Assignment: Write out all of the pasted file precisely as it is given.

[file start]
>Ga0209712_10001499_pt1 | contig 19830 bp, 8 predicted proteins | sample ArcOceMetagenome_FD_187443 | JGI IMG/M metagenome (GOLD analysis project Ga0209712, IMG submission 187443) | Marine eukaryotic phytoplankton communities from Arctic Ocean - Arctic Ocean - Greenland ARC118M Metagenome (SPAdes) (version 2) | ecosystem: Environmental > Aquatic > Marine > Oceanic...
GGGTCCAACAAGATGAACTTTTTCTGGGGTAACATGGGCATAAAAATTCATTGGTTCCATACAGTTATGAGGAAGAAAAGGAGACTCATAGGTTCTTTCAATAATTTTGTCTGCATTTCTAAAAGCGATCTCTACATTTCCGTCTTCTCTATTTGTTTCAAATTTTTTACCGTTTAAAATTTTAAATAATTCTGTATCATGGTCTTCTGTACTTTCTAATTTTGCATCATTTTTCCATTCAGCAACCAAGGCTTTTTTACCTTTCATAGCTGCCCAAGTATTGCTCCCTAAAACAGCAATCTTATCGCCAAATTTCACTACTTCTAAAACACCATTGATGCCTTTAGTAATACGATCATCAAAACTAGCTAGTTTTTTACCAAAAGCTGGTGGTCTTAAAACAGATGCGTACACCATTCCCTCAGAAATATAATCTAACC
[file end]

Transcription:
>Ga0209712_10001499_pt1 | contig 19830 bp, 8 predicted proteins | sample ArcOceMetagenome_FD_187443 | JGI IMG/M metagenome (GOLD analysis project Ga0209712, IMG submission 187443) | Marine eukaryotic phytoplankton communities from Arctic Ocean - Arctic Ocean - Greenland ARC118M Metagenome (SPAdes) (version 2) | ecosystem: Environmental > Aquatic > Marine > Oceanic...
GGGTCCAACAAGATGAACTTTTTCTGGGGTAACATGGGCATAAAAATTCATTGGTTCCATACAGTTATGAGGAAGAAAAGGAGACTCATAGGTTCTTTCAATAATTTTGTCTGCATTTCTAAAAGCGATCTCTACATTTCCGTCTTCTCTATTTGTTTCAAATTTTTTACCGTTTAAAATTTTAAATAATTCTGTATCATGGTCTTCTGTACTTTCTAATTTTGCATCATTTTTCCATTCAGCAACCAAGGCTTTTTTACCTTTCATAGCTGCCCAAGTATTGCTCCCTAAAACAGCAATCTTATCGCCAAATTTCACTACTTCTAAAACACCATTGATGCCTTTAGTAATACGATCATCAAAACTAGCTAGTTTTTTACCAAAAGCTGGTGGTCTTAAAACAGATGCGTACACCATTCCCTCAGAAATATAATCTAACC